One very simple step is using their tax-free savings accounts (TFSAs) to their full potential. Right now, the couple has only about $11,000 in savings combined in their TFSAs with $42,000 in savings sitting in unregistered accounts. With the annual contribution limit increasing to $5,500 each this year, Theo and Karen's total TFSA room should be $51,000 -- or $25,500 each -- so they should have plenty of contribution room to transfer most their unregistered savings to those tax-exempt accounts.
"After leaving three months of expenses -- approximately $11,000 -- for an emergency fund, the remaining $35,000 in savings can be used in a more efficient way to further their dream of a larger home with similar cash flow," Kushnir says.
Because Karen and Theo are conservative investors, favouring high-interest savings and GICs, they need to weigh the interest they're earning on savings against the interest they're paying on the mortgage, their only source of debt.
Karen and Theo's closed mortgage rate is 2.19 per cent for a six-month term.
"In today's marketplace they can get a three- or four-year GIC at 2.35 per cent to 2.5 per cent," Kushnir says.
So, they're coming out a little ahead on savings -- if their money sits in TFSAs sheltered from taxation.
But that's today and not tomorrow.
Six months from now, the best mortgage rate available may be higher than what they can earn in GICs.
"If a suitable investment vehicle earning greater interest than the mortgage cannot be found, or if locking the money away for a defined period of time does not sit well with them, they should look at paying down the mortgage faster."
Pay-down restrictions aside, the couple can make a $35,000 lump-sum payment when their mortgage is up for renewal in six months. They can also switch to biweekly payments instead of a monthly payment, which will reduce amortization on their $140,000 mortgage by one year.
These steps alone would reduce their mortgage by $58,000 in five years.
"If they sell their home for $250,000 then, after real estate fees and paying off their mortgage, the couple could potentially have over $175,000," she says.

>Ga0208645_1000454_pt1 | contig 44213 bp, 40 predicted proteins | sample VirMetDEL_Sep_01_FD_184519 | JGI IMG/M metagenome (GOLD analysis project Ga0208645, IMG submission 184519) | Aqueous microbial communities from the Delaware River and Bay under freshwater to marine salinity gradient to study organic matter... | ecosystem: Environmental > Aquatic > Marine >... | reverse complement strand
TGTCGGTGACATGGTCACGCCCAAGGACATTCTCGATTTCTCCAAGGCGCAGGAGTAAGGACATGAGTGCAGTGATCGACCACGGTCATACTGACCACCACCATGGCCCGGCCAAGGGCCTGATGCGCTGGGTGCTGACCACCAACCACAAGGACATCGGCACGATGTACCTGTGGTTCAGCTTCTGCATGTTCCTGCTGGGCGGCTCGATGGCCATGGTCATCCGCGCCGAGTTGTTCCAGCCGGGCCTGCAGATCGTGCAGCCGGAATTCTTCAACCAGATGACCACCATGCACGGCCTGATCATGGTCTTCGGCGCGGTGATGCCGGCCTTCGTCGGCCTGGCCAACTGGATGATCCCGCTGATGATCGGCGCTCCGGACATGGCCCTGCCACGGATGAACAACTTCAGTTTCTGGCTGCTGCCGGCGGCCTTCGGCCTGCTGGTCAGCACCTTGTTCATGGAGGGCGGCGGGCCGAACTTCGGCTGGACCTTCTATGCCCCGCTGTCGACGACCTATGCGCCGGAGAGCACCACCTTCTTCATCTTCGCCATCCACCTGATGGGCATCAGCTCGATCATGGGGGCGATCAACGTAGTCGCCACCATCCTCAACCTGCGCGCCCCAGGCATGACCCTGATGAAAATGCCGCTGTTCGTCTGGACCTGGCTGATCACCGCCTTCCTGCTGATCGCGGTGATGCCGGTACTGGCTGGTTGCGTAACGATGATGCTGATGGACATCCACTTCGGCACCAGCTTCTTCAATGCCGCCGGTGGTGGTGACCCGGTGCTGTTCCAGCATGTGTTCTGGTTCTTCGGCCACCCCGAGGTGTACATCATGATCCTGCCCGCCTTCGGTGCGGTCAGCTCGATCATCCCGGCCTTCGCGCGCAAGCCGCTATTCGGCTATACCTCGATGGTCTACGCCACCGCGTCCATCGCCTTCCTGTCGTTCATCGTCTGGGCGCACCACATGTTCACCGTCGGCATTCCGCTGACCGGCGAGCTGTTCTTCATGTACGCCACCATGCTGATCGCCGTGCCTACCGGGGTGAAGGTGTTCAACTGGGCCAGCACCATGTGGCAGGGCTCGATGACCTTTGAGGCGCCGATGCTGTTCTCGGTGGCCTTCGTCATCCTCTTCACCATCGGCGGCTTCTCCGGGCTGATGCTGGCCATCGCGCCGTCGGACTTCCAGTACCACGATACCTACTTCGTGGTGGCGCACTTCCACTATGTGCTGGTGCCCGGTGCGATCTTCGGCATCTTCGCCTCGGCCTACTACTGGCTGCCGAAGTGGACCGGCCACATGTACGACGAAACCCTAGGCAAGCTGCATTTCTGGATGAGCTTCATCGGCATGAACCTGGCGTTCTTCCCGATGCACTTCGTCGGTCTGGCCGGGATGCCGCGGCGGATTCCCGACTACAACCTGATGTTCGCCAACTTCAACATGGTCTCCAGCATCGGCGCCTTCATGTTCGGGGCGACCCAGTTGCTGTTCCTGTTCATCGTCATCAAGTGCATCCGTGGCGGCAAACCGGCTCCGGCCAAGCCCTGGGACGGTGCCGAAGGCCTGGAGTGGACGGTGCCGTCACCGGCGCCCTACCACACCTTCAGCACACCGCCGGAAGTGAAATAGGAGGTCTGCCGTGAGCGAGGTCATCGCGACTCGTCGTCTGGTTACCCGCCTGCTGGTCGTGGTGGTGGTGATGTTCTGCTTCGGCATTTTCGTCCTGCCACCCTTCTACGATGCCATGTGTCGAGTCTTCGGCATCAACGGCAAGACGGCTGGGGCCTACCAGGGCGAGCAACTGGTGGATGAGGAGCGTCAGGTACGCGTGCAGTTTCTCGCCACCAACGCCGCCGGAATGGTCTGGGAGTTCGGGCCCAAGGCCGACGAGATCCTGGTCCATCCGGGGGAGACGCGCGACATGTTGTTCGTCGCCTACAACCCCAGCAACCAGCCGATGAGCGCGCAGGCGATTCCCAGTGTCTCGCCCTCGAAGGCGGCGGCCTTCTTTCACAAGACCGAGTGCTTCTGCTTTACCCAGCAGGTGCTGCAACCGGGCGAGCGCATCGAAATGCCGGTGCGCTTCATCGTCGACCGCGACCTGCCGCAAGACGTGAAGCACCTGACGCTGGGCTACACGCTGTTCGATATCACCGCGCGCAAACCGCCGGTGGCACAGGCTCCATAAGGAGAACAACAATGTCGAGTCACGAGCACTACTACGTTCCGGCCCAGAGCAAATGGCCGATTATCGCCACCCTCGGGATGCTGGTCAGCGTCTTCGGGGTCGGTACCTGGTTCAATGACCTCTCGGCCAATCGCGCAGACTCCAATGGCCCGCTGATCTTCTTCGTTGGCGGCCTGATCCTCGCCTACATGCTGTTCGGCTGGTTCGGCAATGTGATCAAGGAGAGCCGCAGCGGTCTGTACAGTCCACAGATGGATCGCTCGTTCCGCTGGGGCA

On a $400,000 home with a 25-year amortization mortgage, at four per cent interest, their payment would be $540 every two weeks. That's a $100 increase from what they would pay today on their current mortgage if they switched to biweekly payments.
"After adjusting for increased housing costs, insurance, retirement savings and their changes in income, their budget will be balanced but tight," Kushnir says, adding they won't have a lot of extra money for child care and other activities.
"Either their income will need to increase even more than anticipated or their mortgage expense will need to decrease to ensure saving for the future does not suffer."
They could even find themselves in unfamiliar -- and unappealing -- territory: running monthly budget deficits.
Yet, given their propensity for saving money, it's likely they could build up a fairly large safety net to make up for any budget shortfalls in the future. Or, they could use that money to pay down their mortgage even faster, resulting in a smaller payment if they do move to a bigger home.
"Moving into the family stage of life is often a time when finances suffer," Kushnir says.
"But they have the foresight to put a plan into action so their net worth can grow, and that's half the battle."